Public Release: 

Emory scientists link atrial fibrillation with decrease in nitrous oxide

Emory University Health Sciences Center

ORLANDO - Emory research presented at the Abstract Oral Sessions of the American Heart Association's Scientific Sessions today entitled "Atrial Fibrillation Causes Increased Oxidative Stress and Decreased Nitric Oxide Bioavailability in the Left Atrial Appendage" offers a possible explanation for one of the most serious, and sometimes deadly, complications associated with the heart rhythm disorder known as atrial fibrillation (AF) -- stroke.

AF, which is characterized by a rapid and irregular beat originating from the upper chambers of the heart, is the most common sustained heart rhythm disorder. According to the Centers for Disease Control (CDC), an estimated 2.2 million adults in the United States have been diagnosed with this arrhythmia. A-fib increases the risk for heart disease and stroke, both leading causes of death in the United States. AF associated stroke is known to be due almost exclusively to blood clot ( hrombus) formation in the left atrial appendage (LAA), a small, thumb-shaped pouch in the heart's left upper chamber.

"Previous studies have indicated that more than 90 percent of non-rheumatic AF-related strokes are the result of blood clots that form in the LAA and then travel to blood vessels leading to the brain, causing stroke, " says Emory Heart Center and Atlanta Veterans Administration Medical Center cardiologist Samuel C. Dudley, MD, who headed the Emory research team. "The mechanisms underlying AF perpetuation and localized formation of LAA thrombus continue to be poorly understood. However, we recently found that AF is associated with decreased endocardial nitric oxide (NO) in the LAA . We believe that may play a role in blood clot formation."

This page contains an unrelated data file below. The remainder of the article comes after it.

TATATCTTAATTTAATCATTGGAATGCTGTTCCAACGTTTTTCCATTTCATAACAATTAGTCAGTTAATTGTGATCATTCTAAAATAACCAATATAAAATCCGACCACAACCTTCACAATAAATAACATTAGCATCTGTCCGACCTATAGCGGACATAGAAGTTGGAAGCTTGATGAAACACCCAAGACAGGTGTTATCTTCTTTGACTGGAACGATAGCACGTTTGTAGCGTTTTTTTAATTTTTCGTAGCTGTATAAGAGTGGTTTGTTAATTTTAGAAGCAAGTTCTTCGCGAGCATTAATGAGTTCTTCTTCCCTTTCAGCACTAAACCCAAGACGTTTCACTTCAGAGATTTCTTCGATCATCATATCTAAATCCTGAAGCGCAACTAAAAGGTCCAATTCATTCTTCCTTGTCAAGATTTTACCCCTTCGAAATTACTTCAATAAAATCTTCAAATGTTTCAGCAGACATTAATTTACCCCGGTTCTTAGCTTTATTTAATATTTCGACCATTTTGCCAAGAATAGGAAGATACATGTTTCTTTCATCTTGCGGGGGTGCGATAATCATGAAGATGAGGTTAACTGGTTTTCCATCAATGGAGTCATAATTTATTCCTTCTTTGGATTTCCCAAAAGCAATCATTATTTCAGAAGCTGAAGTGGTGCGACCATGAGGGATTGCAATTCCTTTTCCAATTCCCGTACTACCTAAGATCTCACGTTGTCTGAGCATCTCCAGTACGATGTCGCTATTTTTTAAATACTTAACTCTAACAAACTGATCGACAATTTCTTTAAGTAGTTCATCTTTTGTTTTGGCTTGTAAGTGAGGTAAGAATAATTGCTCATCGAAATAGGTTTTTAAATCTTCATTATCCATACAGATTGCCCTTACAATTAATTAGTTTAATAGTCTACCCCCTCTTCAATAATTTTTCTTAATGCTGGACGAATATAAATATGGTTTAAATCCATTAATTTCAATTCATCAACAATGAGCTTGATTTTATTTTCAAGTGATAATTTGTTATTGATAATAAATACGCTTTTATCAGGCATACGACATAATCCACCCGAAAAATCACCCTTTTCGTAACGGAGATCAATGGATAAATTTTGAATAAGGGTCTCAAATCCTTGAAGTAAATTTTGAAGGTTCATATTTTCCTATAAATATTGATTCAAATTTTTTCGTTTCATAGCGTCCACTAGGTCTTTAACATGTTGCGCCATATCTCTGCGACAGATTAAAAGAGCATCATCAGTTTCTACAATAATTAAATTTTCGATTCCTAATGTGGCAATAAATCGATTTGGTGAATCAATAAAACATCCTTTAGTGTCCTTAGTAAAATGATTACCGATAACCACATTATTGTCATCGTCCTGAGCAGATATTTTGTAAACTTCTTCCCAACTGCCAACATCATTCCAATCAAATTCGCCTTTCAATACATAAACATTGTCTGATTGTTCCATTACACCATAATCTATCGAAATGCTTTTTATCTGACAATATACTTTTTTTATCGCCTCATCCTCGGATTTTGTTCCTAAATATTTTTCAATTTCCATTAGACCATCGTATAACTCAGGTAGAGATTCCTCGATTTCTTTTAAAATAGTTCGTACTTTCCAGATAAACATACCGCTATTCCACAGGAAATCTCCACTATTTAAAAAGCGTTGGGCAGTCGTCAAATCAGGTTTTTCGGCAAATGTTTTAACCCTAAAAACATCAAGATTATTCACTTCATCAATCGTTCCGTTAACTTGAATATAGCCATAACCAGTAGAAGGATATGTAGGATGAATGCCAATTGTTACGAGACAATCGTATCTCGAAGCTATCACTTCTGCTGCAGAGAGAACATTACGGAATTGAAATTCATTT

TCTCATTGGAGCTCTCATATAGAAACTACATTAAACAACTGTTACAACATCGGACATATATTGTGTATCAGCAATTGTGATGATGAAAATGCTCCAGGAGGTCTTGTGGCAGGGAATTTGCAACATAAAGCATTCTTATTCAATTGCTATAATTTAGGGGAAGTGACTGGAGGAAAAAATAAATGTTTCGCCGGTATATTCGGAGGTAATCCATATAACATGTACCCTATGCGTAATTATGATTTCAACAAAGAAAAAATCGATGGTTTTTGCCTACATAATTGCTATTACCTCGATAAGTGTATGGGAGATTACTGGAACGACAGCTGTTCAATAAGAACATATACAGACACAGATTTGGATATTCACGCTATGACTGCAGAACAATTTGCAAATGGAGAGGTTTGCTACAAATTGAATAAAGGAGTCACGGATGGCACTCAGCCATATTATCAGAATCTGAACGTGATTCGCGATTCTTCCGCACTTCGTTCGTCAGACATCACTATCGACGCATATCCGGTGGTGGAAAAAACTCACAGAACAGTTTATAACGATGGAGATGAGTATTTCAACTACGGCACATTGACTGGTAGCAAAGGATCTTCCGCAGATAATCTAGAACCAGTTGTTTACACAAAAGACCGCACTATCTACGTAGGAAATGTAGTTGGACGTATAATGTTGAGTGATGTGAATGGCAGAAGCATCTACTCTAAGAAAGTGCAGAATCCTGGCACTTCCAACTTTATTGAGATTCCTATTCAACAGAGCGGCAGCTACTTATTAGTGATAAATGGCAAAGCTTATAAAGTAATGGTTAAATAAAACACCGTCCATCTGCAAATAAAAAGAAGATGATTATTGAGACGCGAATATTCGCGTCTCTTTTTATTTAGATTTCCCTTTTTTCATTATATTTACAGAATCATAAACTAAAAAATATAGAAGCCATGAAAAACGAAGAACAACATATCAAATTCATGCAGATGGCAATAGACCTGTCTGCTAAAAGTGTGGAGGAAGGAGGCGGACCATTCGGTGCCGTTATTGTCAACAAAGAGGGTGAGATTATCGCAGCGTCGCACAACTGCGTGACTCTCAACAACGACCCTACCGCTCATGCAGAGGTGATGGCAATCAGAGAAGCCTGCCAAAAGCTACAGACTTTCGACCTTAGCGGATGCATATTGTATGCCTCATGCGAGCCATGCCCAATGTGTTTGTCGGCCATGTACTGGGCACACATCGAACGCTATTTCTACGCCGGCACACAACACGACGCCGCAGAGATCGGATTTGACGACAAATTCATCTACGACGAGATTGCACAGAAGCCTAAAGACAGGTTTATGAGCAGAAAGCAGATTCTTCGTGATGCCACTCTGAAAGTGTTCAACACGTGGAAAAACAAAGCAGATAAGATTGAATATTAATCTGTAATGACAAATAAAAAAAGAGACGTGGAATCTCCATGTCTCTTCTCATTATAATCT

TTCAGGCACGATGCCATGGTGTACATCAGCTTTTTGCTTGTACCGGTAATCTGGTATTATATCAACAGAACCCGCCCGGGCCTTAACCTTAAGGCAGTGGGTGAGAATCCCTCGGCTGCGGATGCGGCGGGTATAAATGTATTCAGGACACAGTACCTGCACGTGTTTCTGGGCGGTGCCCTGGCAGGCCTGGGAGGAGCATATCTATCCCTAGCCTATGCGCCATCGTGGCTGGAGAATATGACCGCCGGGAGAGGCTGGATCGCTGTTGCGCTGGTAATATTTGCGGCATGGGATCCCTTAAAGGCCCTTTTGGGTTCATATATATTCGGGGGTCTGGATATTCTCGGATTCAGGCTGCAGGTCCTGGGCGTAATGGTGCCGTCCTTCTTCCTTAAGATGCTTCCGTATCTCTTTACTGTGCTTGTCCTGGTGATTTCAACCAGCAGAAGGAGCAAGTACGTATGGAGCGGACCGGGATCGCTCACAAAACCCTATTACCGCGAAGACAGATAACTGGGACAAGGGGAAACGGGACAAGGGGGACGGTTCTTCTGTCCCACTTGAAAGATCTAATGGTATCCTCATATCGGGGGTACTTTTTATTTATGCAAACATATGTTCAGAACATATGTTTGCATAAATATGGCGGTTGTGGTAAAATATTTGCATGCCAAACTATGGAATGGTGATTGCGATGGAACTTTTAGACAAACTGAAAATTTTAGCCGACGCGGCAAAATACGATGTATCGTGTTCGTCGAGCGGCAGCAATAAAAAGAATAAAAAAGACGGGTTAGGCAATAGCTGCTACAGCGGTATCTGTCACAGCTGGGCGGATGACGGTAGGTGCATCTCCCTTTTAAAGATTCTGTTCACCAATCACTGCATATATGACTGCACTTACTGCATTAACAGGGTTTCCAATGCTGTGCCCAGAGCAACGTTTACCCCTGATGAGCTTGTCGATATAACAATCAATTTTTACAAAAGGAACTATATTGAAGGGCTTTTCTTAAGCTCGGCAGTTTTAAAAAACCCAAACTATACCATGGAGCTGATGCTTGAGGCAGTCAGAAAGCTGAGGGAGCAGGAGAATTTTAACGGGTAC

The Emory researchers, working with pig hearts, examined atrial tissue (from the upper chambers of the heart) from animals that had experienced induced AF and compared them with the hearts of control animals. They found that superoxide (O2) levels were twice as high in the LAA of animals with AF compared with controls and this increase in O2 was associated with a significant decrease in NO.

"Nitrous oxide is known to have has antithrombotic properties that can protect against blood clots, so we believe these changes may explain the predisposition to LAA thrombus in people with AF," says Dr. Dudley. "These findings may provide new avenues for the study of therapeutic interventions in humans with AF."

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The Emory Heart Center is comprised of all cardiology services and research at Emory University Hospital (EUH), Emory Crawford Long Hospital (ECLH) Carlyle Fraser Heart Center, the Andreas Gruentzig Cardiovascular Center of Emory University and the Emory Clinic. Ranked in the top ten of U.S. News & World Report's annual survey of the nation's best Heart Centers, the Emory Heart Center has a rich history of excellence in all areas of cardiology - including education, research and patient care. It is also internationally recognized as one of the birthplaces of modern interventional cardiology.

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Kathi Baker, 404/727-9371, kobaker@emory.edu

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